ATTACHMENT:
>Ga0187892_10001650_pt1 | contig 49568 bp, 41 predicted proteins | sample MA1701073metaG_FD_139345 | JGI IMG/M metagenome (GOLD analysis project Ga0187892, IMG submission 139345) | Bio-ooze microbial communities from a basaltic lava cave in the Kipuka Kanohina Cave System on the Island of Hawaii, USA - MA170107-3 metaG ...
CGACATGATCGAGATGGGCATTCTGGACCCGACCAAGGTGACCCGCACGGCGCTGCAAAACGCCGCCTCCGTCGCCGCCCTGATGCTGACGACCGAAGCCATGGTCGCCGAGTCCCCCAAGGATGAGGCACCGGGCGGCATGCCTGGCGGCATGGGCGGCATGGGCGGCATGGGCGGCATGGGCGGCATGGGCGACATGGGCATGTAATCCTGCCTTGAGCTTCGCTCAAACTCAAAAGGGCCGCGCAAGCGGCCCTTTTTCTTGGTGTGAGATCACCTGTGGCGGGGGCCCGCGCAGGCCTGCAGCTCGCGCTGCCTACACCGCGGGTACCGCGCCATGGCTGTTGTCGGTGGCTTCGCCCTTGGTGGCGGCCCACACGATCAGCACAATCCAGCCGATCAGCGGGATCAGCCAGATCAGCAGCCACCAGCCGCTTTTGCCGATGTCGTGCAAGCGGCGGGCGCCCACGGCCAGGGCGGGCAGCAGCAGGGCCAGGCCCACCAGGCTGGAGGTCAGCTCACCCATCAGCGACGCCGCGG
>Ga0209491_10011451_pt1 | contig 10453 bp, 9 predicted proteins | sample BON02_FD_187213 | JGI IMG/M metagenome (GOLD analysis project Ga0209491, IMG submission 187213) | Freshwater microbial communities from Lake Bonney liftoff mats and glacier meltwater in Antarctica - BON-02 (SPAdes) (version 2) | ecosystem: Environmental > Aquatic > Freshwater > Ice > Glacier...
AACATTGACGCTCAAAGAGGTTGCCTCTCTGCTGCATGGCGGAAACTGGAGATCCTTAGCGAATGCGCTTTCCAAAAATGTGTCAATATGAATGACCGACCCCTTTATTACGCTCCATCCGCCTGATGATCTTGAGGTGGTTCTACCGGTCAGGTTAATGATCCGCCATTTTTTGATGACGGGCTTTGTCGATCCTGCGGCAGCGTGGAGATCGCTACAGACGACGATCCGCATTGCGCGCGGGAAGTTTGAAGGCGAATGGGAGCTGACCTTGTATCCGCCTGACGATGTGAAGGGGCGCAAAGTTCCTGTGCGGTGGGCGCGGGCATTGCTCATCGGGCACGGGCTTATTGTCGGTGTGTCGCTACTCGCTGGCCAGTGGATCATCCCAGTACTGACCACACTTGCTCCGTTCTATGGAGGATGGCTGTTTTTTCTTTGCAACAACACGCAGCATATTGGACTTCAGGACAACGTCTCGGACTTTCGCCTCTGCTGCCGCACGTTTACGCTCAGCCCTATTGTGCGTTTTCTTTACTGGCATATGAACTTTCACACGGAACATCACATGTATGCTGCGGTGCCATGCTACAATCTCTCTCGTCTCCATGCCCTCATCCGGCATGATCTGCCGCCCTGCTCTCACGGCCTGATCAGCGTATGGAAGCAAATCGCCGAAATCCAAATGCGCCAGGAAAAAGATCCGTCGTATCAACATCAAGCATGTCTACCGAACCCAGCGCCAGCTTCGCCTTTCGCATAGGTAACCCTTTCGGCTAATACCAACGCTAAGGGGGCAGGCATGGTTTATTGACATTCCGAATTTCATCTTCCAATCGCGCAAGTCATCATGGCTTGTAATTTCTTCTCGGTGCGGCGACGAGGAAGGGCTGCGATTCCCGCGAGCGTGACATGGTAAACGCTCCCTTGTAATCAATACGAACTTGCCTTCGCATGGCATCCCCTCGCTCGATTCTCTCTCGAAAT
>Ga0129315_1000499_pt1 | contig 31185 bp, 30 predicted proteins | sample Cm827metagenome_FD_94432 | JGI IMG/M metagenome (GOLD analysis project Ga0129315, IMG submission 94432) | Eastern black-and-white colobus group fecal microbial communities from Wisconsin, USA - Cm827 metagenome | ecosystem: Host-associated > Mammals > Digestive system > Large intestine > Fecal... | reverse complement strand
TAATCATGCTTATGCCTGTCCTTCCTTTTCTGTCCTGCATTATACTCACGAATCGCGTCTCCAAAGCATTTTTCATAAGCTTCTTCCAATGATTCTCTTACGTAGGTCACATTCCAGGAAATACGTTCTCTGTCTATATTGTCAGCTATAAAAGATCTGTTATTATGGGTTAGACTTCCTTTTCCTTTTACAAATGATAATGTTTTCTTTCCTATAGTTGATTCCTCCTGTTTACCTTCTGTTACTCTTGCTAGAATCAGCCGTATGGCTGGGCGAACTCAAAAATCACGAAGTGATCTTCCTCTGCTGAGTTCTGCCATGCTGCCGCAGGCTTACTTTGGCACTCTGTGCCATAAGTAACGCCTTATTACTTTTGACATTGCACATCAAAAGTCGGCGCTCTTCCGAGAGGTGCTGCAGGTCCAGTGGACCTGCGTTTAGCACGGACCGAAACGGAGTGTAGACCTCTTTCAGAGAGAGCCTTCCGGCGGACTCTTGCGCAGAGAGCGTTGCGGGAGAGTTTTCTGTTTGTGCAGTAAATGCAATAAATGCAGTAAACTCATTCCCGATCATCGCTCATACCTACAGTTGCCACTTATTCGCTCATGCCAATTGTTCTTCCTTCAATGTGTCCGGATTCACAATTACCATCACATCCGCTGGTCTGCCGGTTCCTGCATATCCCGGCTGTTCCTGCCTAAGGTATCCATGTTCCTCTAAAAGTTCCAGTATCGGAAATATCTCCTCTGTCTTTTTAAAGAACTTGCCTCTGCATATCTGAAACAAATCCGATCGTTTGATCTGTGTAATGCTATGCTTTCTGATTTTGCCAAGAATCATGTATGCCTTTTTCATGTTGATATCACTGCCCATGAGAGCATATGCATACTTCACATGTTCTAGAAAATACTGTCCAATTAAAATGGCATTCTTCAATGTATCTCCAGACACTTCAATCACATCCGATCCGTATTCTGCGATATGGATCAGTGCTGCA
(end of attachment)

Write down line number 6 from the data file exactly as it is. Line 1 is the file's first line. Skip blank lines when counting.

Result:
TAATCATGCTTATGCCTGTCCTTCCTTTTCTGTCCTGCATTATACTCACGAATCGCGTCTCCAAAGCATTTTTCATAAGCTTCTTCCAATGATTCTCTTACGTAGGTCACATTCCAGGAAATACGTTCTCTGTCTATATTGTCAGCTATAAAAGATCTGTTATTATGGGTTAGACTTCCTTTTCCTTTTACAAATGATAATGTTTTCTTTCCTATAGTTGATTCCTCCTGTTTACCTTCTGTTACTCTTGCTAGAATCAGCCGTATGGCTGGGCGAACTCAAAAATCACGAAGTGATCTTCCTCTGCTGAGTTCTGCCATGCTGCCGCAGGCTTACTTTGGCACTCTGTGCCATAAGTAACGCCTTATTACTTTTGACATTGCACATCAAAAGTCGGCGCTCTTCCGAGAGGTGCTGCAGGTCCAGTGGACCTGCGTTTAGCACGGACCGAAACGGAGTGTAGACCTCTTTCAGAGAGAGCCTTCCGGCGGACTCTTGCGCAGAGAGCGTTGCGGGAGAGTTTTCTGTTTGTGCAGTAAATGCAATAAATGCAGTAAACTCATTCCCGATCATCGCTCATACCTACAGTTGCCACTTATTCGCTCATGCCAATTGTTCTTCCTTCAATGTGTCCGGATTCACAATTACCATCACATCCGCTGGTCTGCCGGTTCCTGCATATCCCGGCTGTTCCTGCCTAAGGTATCCATGTTCCTCTAAAAGTTCCAGTATCGGAAATATCTCCTCTGTCTTTTTAAAGAACTTGCCTCTGCATATCTGAAACAAATCCGATCGTTTGATCTGTGTAATGCTATGCTTTCTGATTTTGCCAAGAATCATGTATGCCTTTTTCATGTTGATATCACTGCCCATGAGAGCATATGCATACTTCACATGTTCTAGAAAATACTGTCCAATTAAAATGGCATTCTTCAATGTATCTCCAGACACTTCAATCACATCCGATCCGTATTCTGCGATATGGATCAGTGCTGCA